“These orcas are dying out and urgently need our help,” said Julie Teel Simmonds, an attorney with ORCA, in a news release.

“Creating a whale protection zone in the heart of their habitat is a crucial step we can take today. Southern residents need more salmon and better protection throughout their range. But let’s start by giving them the peace and quiet they need to find food in the Salish Sea.”

Southern resident killer whales are starving because wild salmons run have been devastated by dammed rivers, streamside development and fishing, ORCA said. The missing orcas presumed dead – J17, K25, and L84 – all showed signs of malnutrition before disappearing.

In addition to a lack of prey availability, orcas are harmed by boat traffic and noise, which masks the echolocation they use to feed, navigate, and communicate, ORCA said.

“The southern residents flourished in these waters for thousands of years,” said Janet Thomas, ORCA executive director.

“They are among the most intelligent marine mammals in the oceans of the world, and are held sacred to indigenous people along the West Coast. They need their home back.”

Last year, Gov. Jay Inslee’s Southern Resident Killer Whale Recovery Task Force recommended 36 measures to protect the orcas in Puget Sound, including vessel restrictions in orca habitat. The legislature ultimately only adopted a handful of the recommendations.

Canada went further in May, announcing that no vessel traffic would be allowed from June through October in three “interim sanctuary zones” in prime orca feeding habitat.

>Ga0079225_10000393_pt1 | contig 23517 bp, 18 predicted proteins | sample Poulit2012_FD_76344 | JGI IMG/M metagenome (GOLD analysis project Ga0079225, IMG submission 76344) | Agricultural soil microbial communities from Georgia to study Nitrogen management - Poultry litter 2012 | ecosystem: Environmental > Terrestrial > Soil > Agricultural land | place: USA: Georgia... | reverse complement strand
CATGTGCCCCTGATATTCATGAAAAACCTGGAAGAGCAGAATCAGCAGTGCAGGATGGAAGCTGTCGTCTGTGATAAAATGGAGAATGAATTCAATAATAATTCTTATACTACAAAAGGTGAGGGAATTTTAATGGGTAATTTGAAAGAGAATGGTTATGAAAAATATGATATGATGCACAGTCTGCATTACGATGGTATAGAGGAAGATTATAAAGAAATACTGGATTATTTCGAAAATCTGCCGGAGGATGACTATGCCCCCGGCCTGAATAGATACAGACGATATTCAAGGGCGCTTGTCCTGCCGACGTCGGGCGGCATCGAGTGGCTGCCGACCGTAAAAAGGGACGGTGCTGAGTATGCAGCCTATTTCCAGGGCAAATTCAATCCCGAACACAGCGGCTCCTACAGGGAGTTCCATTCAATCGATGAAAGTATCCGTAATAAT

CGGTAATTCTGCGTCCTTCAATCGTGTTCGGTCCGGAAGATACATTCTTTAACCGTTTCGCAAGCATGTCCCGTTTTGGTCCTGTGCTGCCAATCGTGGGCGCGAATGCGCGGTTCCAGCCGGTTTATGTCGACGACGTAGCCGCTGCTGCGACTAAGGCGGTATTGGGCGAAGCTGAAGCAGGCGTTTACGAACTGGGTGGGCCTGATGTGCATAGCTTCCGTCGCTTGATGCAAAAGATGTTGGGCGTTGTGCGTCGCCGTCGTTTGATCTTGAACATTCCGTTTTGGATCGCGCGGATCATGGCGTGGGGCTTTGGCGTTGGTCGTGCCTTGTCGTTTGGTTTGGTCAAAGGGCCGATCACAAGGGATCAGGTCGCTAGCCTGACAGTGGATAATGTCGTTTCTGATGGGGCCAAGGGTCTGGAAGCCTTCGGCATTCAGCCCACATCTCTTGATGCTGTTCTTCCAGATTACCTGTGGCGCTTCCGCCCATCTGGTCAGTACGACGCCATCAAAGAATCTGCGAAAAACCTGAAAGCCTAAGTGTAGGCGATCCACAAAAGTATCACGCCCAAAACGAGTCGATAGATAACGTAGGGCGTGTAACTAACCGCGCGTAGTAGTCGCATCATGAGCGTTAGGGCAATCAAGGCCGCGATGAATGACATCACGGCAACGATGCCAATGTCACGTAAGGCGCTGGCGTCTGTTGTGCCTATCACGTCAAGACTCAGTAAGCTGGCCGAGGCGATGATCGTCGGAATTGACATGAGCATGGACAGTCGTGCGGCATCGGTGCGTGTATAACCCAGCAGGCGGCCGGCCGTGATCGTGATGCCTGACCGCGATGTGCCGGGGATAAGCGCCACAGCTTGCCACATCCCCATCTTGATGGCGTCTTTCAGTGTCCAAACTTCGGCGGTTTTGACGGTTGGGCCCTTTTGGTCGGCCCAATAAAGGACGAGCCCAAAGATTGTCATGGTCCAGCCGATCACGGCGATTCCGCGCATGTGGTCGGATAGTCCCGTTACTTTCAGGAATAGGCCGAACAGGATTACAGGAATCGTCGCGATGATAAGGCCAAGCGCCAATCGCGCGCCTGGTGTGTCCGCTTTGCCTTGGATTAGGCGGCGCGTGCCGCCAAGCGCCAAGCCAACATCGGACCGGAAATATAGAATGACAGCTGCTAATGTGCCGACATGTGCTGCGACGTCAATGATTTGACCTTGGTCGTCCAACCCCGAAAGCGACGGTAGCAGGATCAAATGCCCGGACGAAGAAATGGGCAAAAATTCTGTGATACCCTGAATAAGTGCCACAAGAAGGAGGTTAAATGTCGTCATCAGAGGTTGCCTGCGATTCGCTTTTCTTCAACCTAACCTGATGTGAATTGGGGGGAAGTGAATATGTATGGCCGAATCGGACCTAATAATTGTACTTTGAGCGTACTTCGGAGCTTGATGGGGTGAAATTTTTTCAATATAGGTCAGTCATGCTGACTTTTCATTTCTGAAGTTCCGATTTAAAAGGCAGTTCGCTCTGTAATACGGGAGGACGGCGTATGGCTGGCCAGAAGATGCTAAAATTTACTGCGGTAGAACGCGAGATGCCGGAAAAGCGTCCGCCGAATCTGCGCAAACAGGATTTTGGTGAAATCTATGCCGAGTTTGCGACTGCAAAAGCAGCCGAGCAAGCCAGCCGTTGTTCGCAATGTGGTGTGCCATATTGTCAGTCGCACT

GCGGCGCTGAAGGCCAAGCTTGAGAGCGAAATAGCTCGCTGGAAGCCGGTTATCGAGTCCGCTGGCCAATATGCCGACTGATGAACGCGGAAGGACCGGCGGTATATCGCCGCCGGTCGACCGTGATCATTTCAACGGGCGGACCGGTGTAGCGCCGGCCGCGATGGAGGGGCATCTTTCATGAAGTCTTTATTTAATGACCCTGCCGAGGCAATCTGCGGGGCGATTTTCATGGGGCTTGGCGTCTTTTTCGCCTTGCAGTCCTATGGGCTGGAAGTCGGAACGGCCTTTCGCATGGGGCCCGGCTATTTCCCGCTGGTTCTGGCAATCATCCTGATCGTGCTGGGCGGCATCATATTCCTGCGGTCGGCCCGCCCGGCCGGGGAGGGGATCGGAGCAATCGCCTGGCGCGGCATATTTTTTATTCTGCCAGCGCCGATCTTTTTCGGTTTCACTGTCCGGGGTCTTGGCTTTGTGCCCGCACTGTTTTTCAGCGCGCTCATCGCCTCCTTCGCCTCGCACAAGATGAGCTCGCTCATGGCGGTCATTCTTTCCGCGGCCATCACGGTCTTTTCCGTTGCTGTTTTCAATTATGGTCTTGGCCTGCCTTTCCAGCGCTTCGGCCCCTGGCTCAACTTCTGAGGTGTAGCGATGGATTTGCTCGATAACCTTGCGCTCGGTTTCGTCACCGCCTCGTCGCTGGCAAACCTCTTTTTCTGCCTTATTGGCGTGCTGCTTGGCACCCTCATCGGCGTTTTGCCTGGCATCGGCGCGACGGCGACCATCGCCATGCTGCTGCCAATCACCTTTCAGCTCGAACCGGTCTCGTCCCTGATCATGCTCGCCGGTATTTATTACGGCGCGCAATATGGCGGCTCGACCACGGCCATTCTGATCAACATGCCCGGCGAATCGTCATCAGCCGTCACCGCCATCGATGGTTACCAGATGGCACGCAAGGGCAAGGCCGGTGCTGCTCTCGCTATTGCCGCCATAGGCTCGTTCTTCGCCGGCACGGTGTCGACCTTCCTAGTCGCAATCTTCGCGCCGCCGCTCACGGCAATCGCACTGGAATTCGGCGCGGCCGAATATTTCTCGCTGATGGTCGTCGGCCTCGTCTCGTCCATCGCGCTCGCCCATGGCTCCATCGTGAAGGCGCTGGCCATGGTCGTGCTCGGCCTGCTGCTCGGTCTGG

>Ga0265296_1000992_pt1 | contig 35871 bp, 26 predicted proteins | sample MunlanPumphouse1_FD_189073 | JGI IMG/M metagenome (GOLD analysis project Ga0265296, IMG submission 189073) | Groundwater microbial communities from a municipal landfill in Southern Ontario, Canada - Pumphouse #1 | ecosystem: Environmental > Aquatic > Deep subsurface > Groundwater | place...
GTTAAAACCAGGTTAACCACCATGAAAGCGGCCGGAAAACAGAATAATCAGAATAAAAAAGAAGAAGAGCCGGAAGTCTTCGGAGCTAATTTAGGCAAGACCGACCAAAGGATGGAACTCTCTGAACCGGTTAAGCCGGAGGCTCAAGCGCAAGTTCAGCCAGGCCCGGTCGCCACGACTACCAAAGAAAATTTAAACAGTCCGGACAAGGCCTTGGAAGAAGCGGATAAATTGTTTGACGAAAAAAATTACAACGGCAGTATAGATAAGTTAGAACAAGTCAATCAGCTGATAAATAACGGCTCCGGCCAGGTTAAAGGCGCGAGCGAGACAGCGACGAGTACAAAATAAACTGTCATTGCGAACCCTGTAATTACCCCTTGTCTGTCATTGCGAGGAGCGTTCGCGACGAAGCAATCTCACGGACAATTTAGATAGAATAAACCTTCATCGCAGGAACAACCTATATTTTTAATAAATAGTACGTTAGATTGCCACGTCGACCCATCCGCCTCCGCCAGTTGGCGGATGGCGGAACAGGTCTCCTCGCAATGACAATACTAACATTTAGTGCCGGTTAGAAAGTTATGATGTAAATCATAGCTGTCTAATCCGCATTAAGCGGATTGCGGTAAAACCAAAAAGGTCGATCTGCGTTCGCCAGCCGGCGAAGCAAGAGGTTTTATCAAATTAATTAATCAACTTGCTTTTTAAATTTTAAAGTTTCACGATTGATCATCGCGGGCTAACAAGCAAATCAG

“The task force made a number of recommendations in 2018 that were developed to increase protection of resident orcas,” said Port of Edmonds Commission President Steve Johnston, named a member of the task force this March.

Puget Sound Express’ two Edmonds boats, Saratoga and Chilkat Express, are based at the port.

“Several of these recommendations led to legislation in 2019 that increased stand-off distances and lowered the speed of boats operating in proximity to resident orcas, thereby decreasing potential vessel-related noise and disturbance.

“As noted, Canada has imposed mostly similar, but some additional, restrictions that include excluding boats from prime feeding areas (whale protection zones) within their jurisdictional waters for part of the year, similar to what the suit calls for.

“However, all in all, our primary future collective focus needs to be on restoring chinook runs and habitat, and the overall availability of chinook to resident orcas.”

In April, ORCA also sued the Trump administration to compel an updated analysis of how it says salmon fishing is harming endangered orcas; the administration has agreed to issue that analysis before May 1, 2020.

In response to another ORCA lawsuit, the Trump administration announced last month that by Oct. 7 it will propose expanding critical habitat protections to cover the southern residents’ full West Coast range.